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New York City tops a lot of lists: it is the most populous city in the United States, the most linguistically diverse city in the world, and home to the most billionaires. Known for its diversity, New York City is 32 percent white, 29 percent Latino, 24 percent Black, and 14 percent Asian with hundreds of ethnicities represented among its residents. New York City is also the most segregated metro region in the US.

In some ways, New York City is older than the United States itself. What are now New York City’s notorious boroughs were originally carved out as counties by colonial England after gaining control over the territory from the Dutch, and the existing city of New Amsterdam became New York. Eventually Greater New York City was chartered in 1897 by annexing the boroughs into one city. This consolidated all of the region’s ports and allowed for a streamlined infrastructure that could keep up with the growing population. New York’s slave-trade economy also predates the United States.

When New York was still New Amsterdam, it was a major port for the Dutch West India Company. After the American Revolution, New York’s enslaved laborers made up 20 percent of the population and rivaled southern states. As agriculture’s economic significance waned in early 1800s New York, the state perfunctorily abolished slaveholding. Still, the state relied heavily on exporting goods from the slaveholding south, brokering insurance policies for slaveholders, and continued to participate in the slave trade illegally. New York City’s Black population grew significantly and were derided publicly: “the free negroes of this city are a nuisance incomparably greater than a million slaves.” These early Black New Yorkers were subjected to many of the same ails as Black Americans in other cities during and after the Great Migration.

Black New Yorkers were segregated from schools, cemeteries, and orphanages, and barred from insurance policies among other services. Acquiring land was near impossible, as it was rare for white landowners to sell to Black people. But one landowning family sold about half of their land to Black residents and organizations and by the early 1850s the thriving Black community of Seneca Village held 50 homes, three churches, a school and burial grounds, and was an increasingly popular home to Irish immigrants, too. 

But as lower Manhattan continued to grow more and more overcrowded, the city made plans to create a park to draw residents north. In 1857, the city of New York seized the land of Seneca Village through eminent domain to create New York’s famous Central Park. Though landowners were paid compensation, many took steep losses.

It would not be the last time. Throughout the 20th century, all the players in the housing market, public and private, participated in the active creation and maintenance of residential segregation. Black neighborhoods were redlined, the construction of public housing was avoided in white neighborhoods where resistance was anticipated, and Blacks were prohibited from renting both in large public-supported developments (like Stuyvesant Town) as well as by private landlords. The New York City Housing Authority (NYCHA) had a “racial steering component” as part of its tenant assignment policy beginning in 1960. That policy “continued at a few predominantly white projects” even as late as the beginning of 1988. The practice resulted “in a higher proportion of whites than would have resulted from a race neutral admissions policy.”1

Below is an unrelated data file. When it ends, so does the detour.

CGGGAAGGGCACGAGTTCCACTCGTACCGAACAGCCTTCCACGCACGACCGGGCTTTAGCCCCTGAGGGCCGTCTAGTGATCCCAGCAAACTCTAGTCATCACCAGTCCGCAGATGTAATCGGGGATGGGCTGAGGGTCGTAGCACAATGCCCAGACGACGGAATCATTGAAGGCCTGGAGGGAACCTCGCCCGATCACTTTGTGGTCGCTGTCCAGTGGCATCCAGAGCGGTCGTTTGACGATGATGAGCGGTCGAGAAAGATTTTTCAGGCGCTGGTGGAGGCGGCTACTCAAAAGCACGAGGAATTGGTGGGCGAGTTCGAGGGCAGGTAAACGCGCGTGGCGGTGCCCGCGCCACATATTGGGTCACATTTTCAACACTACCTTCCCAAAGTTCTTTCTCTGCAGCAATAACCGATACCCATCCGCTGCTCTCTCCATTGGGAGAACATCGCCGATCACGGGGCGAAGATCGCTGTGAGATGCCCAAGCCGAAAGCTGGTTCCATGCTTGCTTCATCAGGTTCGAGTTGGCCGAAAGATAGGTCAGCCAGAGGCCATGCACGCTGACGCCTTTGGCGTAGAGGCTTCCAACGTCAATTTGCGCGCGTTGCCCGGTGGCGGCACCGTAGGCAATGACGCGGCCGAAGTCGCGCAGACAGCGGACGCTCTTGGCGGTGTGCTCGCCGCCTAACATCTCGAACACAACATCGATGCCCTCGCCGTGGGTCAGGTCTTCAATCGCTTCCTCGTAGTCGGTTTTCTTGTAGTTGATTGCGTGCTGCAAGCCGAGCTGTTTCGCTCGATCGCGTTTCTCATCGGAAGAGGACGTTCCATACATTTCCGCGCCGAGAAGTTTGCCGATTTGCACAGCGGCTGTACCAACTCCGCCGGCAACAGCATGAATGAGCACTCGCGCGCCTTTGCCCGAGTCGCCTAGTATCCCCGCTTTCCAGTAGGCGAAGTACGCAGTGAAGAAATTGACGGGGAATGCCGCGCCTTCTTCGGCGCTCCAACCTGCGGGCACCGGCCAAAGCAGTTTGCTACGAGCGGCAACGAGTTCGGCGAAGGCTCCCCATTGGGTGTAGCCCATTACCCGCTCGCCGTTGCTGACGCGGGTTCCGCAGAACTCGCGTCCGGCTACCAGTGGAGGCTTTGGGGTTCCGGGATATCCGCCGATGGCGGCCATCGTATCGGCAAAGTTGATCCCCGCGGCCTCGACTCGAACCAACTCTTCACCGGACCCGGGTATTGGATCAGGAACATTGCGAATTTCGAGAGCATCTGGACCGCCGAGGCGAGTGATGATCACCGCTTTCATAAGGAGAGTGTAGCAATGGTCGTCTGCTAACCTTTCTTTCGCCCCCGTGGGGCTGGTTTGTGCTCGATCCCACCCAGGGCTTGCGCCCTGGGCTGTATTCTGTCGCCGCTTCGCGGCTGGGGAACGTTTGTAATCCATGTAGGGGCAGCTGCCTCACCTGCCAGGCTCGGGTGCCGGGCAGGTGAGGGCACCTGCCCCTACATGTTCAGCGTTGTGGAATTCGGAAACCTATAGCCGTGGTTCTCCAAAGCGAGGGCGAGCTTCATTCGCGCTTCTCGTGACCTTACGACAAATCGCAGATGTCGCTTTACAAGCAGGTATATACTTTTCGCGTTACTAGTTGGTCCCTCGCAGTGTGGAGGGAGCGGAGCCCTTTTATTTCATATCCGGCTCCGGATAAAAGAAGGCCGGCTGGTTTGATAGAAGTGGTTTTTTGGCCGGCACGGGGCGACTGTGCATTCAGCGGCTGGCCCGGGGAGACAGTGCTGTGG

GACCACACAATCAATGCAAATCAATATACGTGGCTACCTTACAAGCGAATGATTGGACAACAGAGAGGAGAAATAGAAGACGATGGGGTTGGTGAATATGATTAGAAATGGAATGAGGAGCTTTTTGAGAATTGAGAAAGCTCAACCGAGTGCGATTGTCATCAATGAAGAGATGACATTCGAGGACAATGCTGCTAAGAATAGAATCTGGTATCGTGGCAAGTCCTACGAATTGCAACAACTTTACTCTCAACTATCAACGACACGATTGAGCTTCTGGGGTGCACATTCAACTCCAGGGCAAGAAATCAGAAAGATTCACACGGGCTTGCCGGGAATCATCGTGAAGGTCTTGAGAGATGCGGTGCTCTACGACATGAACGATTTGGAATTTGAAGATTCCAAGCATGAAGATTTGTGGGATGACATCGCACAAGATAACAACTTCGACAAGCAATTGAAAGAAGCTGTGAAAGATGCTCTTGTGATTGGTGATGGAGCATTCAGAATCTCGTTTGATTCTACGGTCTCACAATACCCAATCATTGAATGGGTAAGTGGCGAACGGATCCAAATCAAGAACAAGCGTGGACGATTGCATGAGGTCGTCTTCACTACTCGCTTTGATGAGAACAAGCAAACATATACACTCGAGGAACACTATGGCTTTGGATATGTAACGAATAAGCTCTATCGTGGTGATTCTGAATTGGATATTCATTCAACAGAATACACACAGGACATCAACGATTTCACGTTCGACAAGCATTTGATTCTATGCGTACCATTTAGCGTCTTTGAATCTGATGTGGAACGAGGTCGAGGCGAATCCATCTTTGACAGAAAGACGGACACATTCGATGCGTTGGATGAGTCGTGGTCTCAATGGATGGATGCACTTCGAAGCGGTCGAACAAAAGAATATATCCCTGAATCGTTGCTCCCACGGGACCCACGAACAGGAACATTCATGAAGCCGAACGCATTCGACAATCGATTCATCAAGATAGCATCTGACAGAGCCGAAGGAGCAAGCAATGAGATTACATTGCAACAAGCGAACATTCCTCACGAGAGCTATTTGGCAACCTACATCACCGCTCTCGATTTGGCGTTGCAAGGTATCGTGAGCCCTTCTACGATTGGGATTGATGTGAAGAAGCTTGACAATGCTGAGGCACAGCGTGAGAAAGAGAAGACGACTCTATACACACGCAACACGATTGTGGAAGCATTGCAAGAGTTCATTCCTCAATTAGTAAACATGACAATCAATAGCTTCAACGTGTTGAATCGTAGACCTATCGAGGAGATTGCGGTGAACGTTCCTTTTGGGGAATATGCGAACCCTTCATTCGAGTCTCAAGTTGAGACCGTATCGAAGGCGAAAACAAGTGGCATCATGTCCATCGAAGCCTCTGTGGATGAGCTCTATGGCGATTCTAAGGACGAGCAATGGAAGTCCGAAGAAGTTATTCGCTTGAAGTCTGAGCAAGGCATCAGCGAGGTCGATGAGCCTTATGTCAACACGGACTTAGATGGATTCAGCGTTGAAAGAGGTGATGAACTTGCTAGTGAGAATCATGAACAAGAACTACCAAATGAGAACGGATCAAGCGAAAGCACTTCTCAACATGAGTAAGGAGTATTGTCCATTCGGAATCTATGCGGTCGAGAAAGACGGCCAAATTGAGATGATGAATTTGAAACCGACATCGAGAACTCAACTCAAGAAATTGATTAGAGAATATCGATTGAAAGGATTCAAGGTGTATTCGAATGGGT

Today, New York City’s public school system is considered to be the most segregated in the nation, with many charter and magnet schools as the worst offenders. And while residential segregation is not the sole cause of school segregation, it remains the case that residential segregation is a substantial contributor to school segregation.

In connection with an ongoing Fair Housing Act lawsuit challenging New York City’s “community preference” policy in affordable housing lotteries, it was discovered that the de Blasio administration, even as late as 2017, did not have a plan for ending residential segregation (see citation at page 83 of brief).

The policy creates racially disparate impacts and stymies the integrative moves that New Yorkers want to make. Indeed, of the apparently eligible applications studied as between whites and Blacks, the number of net-integrative moves sought by insiders (the beneficiaries of the policy) was only 5,609; the number of net-integrative moves sought by outsiders (the more racially diverse applicant pool harmed by the policy) was 358,187 (see plaintiffs’ expert’s declaration at Ex. 30, p. 1, ECF 914-9).

The millions of data points analyzed in the case has demonstrated conclusively the willingness of New Yorkers of every race to seek housing outside of their “community districts” (there are 59 of these “CDs” in the city). Approximately 85 percent of unique applicant households apply for housing outside of their CDs at least 75 percent of the time. This is true for all races.

Having an equal-access lottery that honors the choices that applicants make would be the easiest step for New York City to begin to undo its legacy of segregation, yet it has been unwilling to do so. Likewise, most of the rezonings that have taken place in order to facilitate the development of affordable housing have been undertaken in Black and Latino neighborhoods, and no efforts have been made by New York City to try to force its surrounding suburban neighbors to take on a fair share of affordable housing.

  • 1See Davis v. New York City Housing Authority, 278 F.3d 64, 67 (2d Cir. 2002).